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Dave,

I will tell you what we do and you can see if pieces of it might help you decide.

Our dividend core, companies we hold for dividends, currently yields 3.67%. Our dividend core is 29.76% of portfolio and includes ABBV, CAT, EMR, JNJ, KMB, KO, MO, NLY, O, PAYX, PLOW, SAFT, SYY, UTX and VZ. It more than covers the short-fall between our expenses and our income.

During the 2007 to 2009 market slide, we held most of these companies plus 9 others. Only one of the companies we held reduced their dividend during the down-turn, Pfizer (PFE).

Our dividend income has risen every year since we retired in 2005 including during the down-turn.

The only mutual funds we own are 2 bond funds which are only 3.37% of our portfolio.

We tried having "professional management" twice: in the mid-1990's and in 2011. Both times were for a portion of our portfolio. In 1996, the "pro" wanted me to sell all our stock like Intel (INTC), Microsoft (MSFT), Paychex (PAYX), etc. During the one year I let this run, our portfolio trounced the mutual funds. The 2011 experiment was about the same. It simply did not pan out at all.

My thought on the 2011 try was to have things managed for DW if/when I check-out. I decided that a list of instructions on what to do/sell and what to buy (S&P 500) will take care of 100% of her decisions.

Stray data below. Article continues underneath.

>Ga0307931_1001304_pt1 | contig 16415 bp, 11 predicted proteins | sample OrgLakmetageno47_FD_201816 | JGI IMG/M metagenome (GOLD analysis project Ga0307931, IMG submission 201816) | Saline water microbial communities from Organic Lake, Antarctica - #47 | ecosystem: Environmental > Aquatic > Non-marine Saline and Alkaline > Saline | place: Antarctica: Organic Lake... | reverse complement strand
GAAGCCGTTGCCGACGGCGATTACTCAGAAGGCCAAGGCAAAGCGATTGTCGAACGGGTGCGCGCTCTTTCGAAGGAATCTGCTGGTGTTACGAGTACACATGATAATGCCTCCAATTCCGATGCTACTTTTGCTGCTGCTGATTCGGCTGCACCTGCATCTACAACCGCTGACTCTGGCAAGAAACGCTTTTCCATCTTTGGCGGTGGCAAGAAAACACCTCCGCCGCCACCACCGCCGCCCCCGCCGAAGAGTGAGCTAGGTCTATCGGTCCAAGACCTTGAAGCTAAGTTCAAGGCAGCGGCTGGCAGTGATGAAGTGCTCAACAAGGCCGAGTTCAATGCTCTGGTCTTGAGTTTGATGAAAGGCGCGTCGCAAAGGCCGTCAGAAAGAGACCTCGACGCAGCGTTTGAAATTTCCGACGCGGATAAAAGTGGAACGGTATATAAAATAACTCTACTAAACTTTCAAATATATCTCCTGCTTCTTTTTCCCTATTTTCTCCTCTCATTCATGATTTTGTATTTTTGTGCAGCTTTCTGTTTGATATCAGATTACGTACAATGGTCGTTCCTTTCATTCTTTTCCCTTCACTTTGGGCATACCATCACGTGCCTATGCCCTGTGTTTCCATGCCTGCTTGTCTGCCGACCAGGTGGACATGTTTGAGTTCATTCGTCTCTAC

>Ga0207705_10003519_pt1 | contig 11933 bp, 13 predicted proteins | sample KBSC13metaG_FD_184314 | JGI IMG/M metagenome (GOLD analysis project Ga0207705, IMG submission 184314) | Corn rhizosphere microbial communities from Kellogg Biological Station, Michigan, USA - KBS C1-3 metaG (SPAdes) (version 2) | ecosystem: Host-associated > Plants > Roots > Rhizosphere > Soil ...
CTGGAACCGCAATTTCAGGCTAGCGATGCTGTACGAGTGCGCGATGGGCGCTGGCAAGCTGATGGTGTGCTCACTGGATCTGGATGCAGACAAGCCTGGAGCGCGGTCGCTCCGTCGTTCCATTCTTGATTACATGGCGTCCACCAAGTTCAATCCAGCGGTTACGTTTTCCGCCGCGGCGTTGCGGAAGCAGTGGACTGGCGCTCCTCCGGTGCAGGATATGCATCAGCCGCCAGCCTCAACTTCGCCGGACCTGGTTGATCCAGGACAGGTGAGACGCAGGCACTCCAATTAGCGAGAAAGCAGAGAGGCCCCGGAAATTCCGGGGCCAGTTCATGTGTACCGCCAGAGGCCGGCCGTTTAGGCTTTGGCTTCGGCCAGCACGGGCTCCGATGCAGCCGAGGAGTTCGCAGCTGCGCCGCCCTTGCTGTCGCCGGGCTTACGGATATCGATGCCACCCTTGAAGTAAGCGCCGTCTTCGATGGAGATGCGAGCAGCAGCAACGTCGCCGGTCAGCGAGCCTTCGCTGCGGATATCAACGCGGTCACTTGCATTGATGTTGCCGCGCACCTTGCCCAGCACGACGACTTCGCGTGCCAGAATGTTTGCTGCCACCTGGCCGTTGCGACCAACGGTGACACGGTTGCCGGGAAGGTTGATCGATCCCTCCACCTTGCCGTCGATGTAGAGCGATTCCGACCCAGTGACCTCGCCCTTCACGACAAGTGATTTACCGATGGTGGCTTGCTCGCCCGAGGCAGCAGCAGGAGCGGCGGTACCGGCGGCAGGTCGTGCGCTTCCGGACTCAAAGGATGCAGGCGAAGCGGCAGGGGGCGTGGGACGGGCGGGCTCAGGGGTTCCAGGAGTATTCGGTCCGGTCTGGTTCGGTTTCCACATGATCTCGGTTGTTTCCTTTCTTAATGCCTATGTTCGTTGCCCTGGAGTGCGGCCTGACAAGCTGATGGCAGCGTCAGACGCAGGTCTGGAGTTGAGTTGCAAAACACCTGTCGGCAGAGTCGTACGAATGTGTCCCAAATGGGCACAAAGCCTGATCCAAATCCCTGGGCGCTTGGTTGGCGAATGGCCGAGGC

If you do decide to create a dividend portfolio, do not chase yield. It too many cases, higher than normal yields are emblematic of internal company problems.

Look first for companies that have a long track record of increasing their dividend every year, have plenty of cash flow to cover their dividend and have solid businesses.

A $300K portfolio should be able to reliably provide $9,000 to $10,500 of cash per year. Divide by 12 and you get $750 to $875 per month. It should increase each year.

Since many of these companies pay quarterly dividends, the payments per month will be "lumpy."

As a retiree, you should have a cash cushion outside of your portfolio. This should be 3 to 5 years of the short-fall between your expenses and your income. We keep ours in passbook savings and in a Roth IRA.

The cash cushion allows you to live without being concern about market gyrations or lumpy dividend payments.

Does that help you?

Gene
All holdings and some statistics on my profile page
http://my.fool.com/profile/gdett2/info.aspx
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